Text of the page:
Traffic collisions disproportionately affect people living in low-income neighborhoods and communities of color. It's not fair that road users in those communities can't feel safe on our streets. We need Vision Zero's focus on prioritizing safety when we design roads or set speeds or enforcement priorities. Vision Zero ensures that everyone using San Francisco's streets has the chance to get where they need to go, safely.

VALUE: Can-do spirit

Traffic collisions in San Francisco have already taken the lives of too many people this year. Every one of those deaths is an unnecessary tragedy. San Francisco has led the country in so many other ways: With Vision Zero, we now have the chance to innovate again — and save lives in the process. Vision Zero is a proven way to reduce traffic deaths by prioritizing safety in all our decisions about the city's transportation systems. San Francisco is and should continue to be a leader in Vision Zero for all.

VALUE: Interconnectedness

Traffic collisions in San Francisco have already taken the lives of too many people this year. We're each safer when we're all safer. Vision Zero policies prioritize safety in every aspect of our streets, from designing and maintaining roadways that encourage safe behavior to setting appropriate speed limits and ensuring that people know the rules of the road. That helps us create and maintain safe streets for everyone — whether we're driving, walking, biking or riding transit.


Whenever they're communicating about traffic safety, Vision Zero stakeholders should ask themselves: "Do we make it easier for people to see why changes to the environment to improve road safety are necessary?" When they do, then proponents will be making the case they want: Safe, equitable mobility depends on all of us, and we all have skin in the game because whether we are biking, walking or riding, we all use the road. By making explicit the shift to collective action and shared responsibility for ensuring safe streets, everyone in San Francisco can share in the work it will take to realize Vision Zero for all.

Interview gone wrong

Once proponents for a policy know how to frame an issue, they have to learn how to talk about it in public and to reporters. Because policymakers track issues in the news, the way the media portray topics like traffic safety may influence policy decisions on the issue. Although journalists choose the interview questions and, ultimately, the text that makes it online, on the air or into print, advocates have a lot of control over how the interview unfolds. Still, that can be easier said than done under the pressure of rapid-fire questions. Staying on message and keeping policy goals at the forefront requires preparation and practice. Without it, even the most seasoned speaker can get off track. Let's see what happens when a Vision Zero stakeholder trying to reframe traffic safety and make the case for shared action gets in front of the camera.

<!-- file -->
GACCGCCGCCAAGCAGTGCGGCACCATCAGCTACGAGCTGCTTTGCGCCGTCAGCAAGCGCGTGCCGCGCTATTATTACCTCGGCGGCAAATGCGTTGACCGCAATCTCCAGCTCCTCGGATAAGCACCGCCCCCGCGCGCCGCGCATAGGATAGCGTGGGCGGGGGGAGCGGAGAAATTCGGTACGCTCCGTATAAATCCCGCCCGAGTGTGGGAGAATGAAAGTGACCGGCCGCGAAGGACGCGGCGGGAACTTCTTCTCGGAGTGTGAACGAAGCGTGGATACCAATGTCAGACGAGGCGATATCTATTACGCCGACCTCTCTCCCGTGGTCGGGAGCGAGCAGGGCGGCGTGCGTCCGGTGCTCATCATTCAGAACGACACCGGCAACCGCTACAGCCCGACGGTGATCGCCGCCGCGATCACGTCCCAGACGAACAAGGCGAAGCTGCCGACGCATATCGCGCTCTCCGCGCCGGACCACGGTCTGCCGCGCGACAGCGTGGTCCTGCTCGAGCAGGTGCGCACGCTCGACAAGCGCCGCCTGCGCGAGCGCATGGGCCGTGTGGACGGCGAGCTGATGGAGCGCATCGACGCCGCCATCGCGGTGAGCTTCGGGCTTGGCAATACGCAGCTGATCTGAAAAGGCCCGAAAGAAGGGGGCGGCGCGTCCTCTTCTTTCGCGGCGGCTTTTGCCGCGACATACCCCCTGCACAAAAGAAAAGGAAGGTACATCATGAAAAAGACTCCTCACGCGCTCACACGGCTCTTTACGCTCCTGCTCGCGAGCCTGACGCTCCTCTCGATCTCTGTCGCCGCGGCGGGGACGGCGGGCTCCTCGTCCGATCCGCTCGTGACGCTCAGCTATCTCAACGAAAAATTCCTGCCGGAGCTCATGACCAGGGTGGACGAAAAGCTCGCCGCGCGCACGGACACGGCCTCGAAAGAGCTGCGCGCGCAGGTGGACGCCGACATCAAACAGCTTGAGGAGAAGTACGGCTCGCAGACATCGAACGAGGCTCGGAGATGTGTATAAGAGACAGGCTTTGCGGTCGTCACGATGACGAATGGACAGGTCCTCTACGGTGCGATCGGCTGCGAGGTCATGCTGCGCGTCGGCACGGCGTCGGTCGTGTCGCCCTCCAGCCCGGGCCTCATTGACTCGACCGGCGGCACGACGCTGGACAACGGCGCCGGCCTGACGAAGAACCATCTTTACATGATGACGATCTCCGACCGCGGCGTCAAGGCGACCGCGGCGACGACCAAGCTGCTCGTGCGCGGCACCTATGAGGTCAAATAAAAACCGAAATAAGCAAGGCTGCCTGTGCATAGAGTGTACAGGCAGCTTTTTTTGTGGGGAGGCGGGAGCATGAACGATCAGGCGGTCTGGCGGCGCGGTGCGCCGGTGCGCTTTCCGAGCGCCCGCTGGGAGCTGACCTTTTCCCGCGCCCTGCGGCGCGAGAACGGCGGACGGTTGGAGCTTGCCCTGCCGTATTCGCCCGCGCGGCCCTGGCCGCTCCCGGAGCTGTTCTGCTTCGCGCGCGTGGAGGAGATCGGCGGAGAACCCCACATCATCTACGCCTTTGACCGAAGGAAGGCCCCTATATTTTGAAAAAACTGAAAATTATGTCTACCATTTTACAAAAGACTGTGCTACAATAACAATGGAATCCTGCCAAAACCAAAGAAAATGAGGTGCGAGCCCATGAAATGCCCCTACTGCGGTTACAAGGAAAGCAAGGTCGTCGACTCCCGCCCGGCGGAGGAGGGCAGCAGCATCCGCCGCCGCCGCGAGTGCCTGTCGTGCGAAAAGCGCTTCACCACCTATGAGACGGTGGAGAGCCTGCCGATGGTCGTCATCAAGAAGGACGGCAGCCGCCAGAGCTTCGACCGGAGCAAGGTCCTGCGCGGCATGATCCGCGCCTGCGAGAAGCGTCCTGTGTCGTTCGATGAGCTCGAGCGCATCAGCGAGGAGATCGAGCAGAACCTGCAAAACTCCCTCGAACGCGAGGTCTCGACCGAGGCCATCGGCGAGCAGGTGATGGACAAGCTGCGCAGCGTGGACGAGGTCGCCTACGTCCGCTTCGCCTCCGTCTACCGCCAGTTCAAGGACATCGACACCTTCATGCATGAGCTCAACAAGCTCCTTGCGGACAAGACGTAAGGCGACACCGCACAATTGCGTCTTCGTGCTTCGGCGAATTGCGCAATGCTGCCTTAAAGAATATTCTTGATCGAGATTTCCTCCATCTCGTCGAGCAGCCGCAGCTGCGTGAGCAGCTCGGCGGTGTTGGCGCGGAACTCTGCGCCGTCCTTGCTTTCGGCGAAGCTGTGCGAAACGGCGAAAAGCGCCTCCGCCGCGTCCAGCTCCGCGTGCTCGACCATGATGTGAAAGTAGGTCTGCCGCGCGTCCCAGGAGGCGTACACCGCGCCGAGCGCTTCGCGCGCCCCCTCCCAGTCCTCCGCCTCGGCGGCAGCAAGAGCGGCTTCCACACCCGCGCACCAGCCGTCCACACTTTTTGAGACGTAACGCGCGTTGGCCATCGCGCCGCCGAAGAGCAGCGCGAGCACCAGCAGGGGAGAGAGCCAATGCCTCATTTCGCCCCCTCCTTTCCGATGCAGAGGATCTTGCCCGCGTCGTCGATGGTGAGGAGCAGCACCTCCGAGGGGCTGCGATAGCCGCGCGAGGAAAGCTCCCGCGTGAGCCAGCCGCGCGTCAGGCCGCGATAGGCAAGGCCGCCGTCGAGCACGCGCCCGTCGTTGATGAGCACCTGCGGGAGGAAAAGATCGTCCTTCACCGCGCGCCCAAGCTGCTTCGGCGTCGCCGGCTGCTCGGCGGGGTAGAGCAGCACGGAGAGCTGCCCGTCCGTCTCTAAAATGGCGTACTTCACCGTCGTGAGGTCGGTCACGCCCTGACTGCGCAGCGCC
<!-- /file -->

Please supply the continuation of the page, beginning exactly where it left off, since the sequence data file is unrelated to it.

REPORTER: As you know, last week a San Francisco resident was killed by a reckless driver downtown. Why does this keep happening?

ANSWER: Of course, I first want to honor the life we lost and offer my sincerest condolences to the family. And as we reflect on that tragedy, I think it's also important that we think about what can be done to prevent future deaths and spare other families and communities the pain we are feeling now. I'm proud to live in a city that values the safety of every road user with the Vision Zero initiative, which prioritizes safety in every decision that's made about our streets.

So far so good! Let's keep going.

REPORTER: But this was a reckless driver. Isn't the problem really bad behavior? How can we be sure people drive better?

ANSWER: Yes, it's very important for drivers to take responsibility, especially on our crowded streets. That's why a key piece of the Vision Zero campaign is education. We want to make sure every driver in San Francisco knows how to be as safe as possible.

REPORTER: So educating drivers is important. How can we be sure all drivers know and abide by the rules of the road?

ANSWER: There are many things we can do to improve driver education, like requiring longer training for teachers and creating ways for parents to be involved in educating their teens.

Now you are off track. These answers are valid, but they don't support your goal of reducing traffic deaths through collective Vision Zero action. Instead, the focus has turned to individual behavior that could reinforce blame on different groups of road users.

Let's try it again.

REPORTER: So educating drivers is important. How can we be sure all drivers know and abide by the rules of the road?

ANSWER: Of course drivers need to abide by the rules of the road. But one of the great things about our city is that we all use so many different types of transportation — very few of us are "just walkers," "just transit riders," "just bikers" or "just drivers." That's why the Vision Zero approach is critical. Through structural changes that prioritize safety we can make every aspect of using our streets easier, safer and more forgiving of collisions, no matter how or where you're using the road. After all, we're each safer when we're all safer.

REPORTER: You mentioned structural changes as parts of the Vision Zero framework. Is more construction really the answer? It's hard enough to get around in San Francisco.

ANSWER: That's a great question, and I appreciate you asking it. Vision Zero is rooted in collaboration. We maintain strong communication between different departments and communities to ensure that we're streamlined and are taking into account other projects (like construction projects or enforcement activities). We know that building and maintaining safe streets throughout the city doesn't depend on just one department, it depends on everyone.

Now you're on track. Instead of reinforcing blame and division, your message is connected to Vision Zero and to larger themes of shared action. The reporter can follow up with questions about the policies and what actions are happening locally. Or the reporter may ask another distracting question. But by staying on track, you will have the discussion you want to have, focused on approaches that will ensure safe, equitable mobility for everyone.


1.    Nevius C. (2015, September 30). Time to yield on misunderstood 'bike yield law.' San Francisco Chronicle. Available at: http://www.sfchronicle.com/bayarea/nevius/article/Time-to-yield-on-misunderstood-bike-yield-6541412.php. Accessed October 25, 2016.

2.    Fitzgerald Rodriguez J. (2015, December 4). Bicycle 'crackdown' continues, cyclists fear it may be permanent. San Francisco Examiner. Available at: http://www.sfexaminer.com/bicycle-crackdown-continues-cyclists-fear-it-may-be-permanent/. Accessed October 25, 2016.

3.    Patent J, Lakoff G. (2006, March 15). Conceptual levels: Bringing it home to values. Available at: http://www.cognitivepolicyworks.com/resource-center/frame-analysis-framing-tutorials/conceptual-levels-bringing-it-home-to-values/. Accessed October 25, 2016.